Freedom Fought for in For Greater Glory
- Christa Banister Crosswalk.com Contributing Writer
- 2012 30 May
In a storied career that’s now spanned three decades, Andy Garcia has played a slew of fascinating characters.
Whether it was a member of the legendary Corleone family in The Godfather: Part III, the supportive husband of a woman struggling with severe alcohol dependency in When a Man Loves a Woman or the cunning manager of Vegas’s famed Bellagio hotel who’s eventually outsmarted by a rag-tag group of thieves led by George Clooney in Oceans 11, he’s always made quite an impression.
But for his latest role as Enrique Gorostieta Verlarde in For Greater Glory, a decorated Mexican general who’s still not sure if he even believes in God but is leading the fight for religious freedom in a little-known civil war anyway, Garcia has signed up for a role that’s admittedly more personal.
“There are certain parallels to this movie and my own life,” Garcia says. “I come from a country [Cuba] where religious freedom was completely taken away for many years. So that parallel makes it easy for me to champion that cause.”
Rebels With a Cause
Centering around the Cristero War, a three-year rebellion in Mexico that kickstarted after President Plutarco Calles’ declaration that religion—and the practice of it—was illegal, more than 200,000 people ended up losing their lives in the battle from 1926-1929.
Let’s face it, for most people, it would’ve been far easier to “obey” the law and worship God privately. But for a passionate group of devout men, women and children who simply refused to be silent, that wasn’t an option. So after making the decision to sacrifice their own well-being in the name of faith, family and the future of their country, they eventually recruited the retired General Verlarde to lead the revolt against religious persecution.
While the true story behind For Greater Glory isn’t often featured in many modern history books, it’s already resonated with audiences in Mexico in a huge way. In fact, Garcia noted that after Titanic, it’s the second highest-grossing film and has “broken all records.”
“Although it was made in Mexico and financed there, it’s a movie for the world,” Garcia says. “It needs to be told because it’s a beautiful story.”
Embracing Faith in Hollywood
While actors are naturally in full-on promotional mode at a movie’s press junket, there was something decidedly different about this event that was held in Los Angeles recently.
Unlike your average superhero movie or run-of-the-mill romantic comedy, everyone from Dean Wright who directed the project, to an impressive newcomer you’ll definitely want to watch for, Mauricio Kuri, who plays a young martyr named José, seemed to have a particular pride about the story they’d been involved in.
And for Eduardo Verastegui (Bella), who was born in a tiny village in Northern Mexico, it was a rare opportunity in Hollywood to talk about his renewed faith that’s become the cornerstone of his own life.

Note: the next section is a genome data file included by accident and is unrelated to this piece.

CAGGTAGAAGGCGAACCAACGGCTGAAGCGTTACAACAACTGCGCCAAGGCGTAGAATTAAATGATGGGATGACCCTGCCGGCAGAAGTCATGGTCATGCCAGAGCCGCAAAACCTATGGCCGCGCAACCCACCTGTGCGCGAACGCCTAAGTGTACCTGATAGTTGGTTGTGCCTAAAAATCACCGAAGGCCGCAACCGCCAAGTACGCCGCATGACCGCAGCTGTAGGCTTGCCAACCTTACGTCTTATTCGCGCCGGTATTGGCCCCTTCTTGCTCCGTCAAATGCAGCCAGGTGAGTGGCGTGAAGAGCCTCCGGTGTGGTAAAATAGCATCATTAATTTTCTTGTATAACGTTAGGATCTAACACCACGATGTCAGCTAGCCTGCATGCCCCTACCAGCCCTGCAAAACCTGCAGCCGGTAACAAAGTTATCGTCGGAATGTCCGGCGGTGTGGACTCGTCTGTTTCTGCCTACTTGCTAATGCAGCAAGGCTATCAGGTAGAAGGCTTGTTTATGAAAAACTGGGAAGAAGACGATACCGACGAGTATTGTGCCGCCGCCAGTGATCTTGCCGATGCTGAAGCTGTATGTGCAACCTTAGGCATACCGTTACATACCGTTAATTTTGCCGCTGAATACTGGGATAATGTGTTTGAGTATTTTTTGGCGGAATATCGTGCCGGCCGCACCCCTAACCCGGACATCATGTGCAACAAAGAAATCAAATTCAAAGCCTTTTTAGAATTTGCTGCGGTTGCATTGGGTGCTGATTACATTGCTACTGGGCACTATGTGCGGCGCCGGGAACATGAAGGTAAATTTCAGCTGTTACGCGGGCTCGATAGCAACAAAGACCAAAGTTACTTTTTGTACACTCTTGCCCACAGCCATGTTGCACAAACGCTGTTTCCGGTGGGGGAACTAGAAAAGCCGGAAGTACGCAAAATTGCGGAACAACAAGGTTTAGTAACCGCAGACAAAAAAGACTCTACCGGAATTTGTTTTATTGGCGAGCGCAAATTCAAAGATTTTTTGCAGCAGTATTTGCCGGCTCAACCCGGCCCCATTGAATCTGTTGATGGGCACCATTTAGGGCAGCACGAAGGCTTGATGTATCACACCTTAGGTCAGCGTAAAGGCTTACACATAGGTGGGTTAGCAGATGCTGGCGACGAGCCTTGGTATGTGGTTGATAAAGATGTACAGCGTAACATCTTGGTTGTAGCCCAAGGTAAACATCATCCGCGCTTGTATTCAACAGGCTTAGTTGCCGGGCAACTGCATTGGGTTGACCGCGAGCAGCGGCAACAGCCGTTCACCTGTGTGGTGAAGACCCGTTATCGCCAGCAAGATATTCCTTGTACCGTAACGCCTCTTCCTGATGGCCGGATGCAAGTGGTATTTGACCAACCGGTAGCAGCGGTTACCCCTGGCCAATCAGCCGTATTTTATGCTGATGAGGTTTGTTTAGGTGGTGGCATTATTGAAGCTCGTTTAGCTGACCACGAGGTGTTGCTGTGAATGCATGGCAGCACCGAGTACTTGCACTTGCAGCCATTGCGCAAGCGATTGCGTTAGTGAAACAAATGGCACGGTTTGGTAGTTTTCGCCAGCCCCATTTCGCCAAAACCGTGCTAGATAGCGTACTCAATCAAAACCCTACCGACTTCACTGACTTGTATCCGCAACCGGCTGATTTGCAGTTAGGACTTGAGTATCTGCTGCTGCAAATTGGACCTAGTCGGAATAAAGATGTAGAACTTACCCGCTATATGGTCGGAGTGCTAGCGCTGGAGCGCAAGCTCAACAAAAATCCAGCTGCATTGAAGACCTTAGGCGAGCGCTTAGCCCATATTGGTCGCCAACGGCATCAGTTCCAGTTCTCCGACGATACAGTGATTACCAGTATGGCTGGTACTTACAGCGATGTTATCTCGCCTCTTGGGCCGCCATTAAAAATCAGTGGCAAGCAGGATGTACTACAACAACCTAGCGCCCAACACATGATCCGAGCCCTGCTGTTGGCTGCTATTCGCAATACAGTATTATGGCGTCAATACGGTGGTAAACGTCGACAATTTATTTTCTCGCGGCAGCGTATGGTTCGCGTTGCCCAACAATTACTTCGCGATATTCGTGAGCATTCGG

"For many years, my faith was not the center of my life until a series of events happened while here in Los Angeles. I became aware that Latino men were not being seen in today's films as noble or as men of faith and integrity,” Verastegui shares. “I began to realize that I wasn't a part of the solution as an actor. That's when I made a promise. I would never again use my talents to do anything to harm my faith or my Latino culture. At the same time, I realized that I needed something bigger than myself to accomplish this. I needed help with the temptations found in my industry. How can I do this, knowing that I am a weak person? I understood that it was humanly impossible. So, at 28, I knew I needed something bigger than myself to fulfill this promise. That's when I went back to my faith. And I started learning more about my faith. I began working on a spiritual discipline, a spiritual structure.”
While it hasn’t always been easy, Verastegui says that structure has helped strengthen him during life’s more challenging seasons. “Like anything else, if you don't have a structure or an order, you can collapse very easily,” he shares. “My faith helped me to find true freedom in the middle of even the worst moments in my life. I learned how to be free and at peace.”
Staying True to the Cause
For Verastegui, For Greater Glory is also an object lesson in learning from the mistakes of the past—and not repeating them. While he grew up in Mexico, he didn’t know about the Cristero War. Since it had been such an embarrassment to the Mexican government, it was never taught about in school, and now that he does know about such a harrowing chapter in history, Verastegui has made it his mission to share this story with the world.
"We need to learn from history so we don't commit the same mistakes,” he shares. “And we need to show some of the heroes of Mexico who weren’t afraid to stand for something bigger than themselves—to the point where they gave their lives, even becoming martyrs for what they believed.”
Perhaps, the most compelling question that’s posed in For Greater Glory is what any believer would do in a similar situation. Would you be willing to die for your faith? Or would you hope the government officials would eventually see the error of their ways and change their minds sooner rather than later.
It’s certainly not the stuff of summer popcorn fare, and for Verastegui, the stakes in a story like For Greater Glory can’t help bring another game-changing film to mind, namely Schindler’s List.
“We need to be reminded of what we’re capable of, and of what happens to us when we don’t have God in the center of our lives—pure and simple.”
Rated R for war violence and some disturbing images, For Greater Glory, which also stars Eva Longoria (“Desperate Housewives”), Peter O’Toole (“The Tudors”) and Nestor Carbonell (“LOST”), opens in theaters June 1, 2012. Click here for more information about For Greater Glory.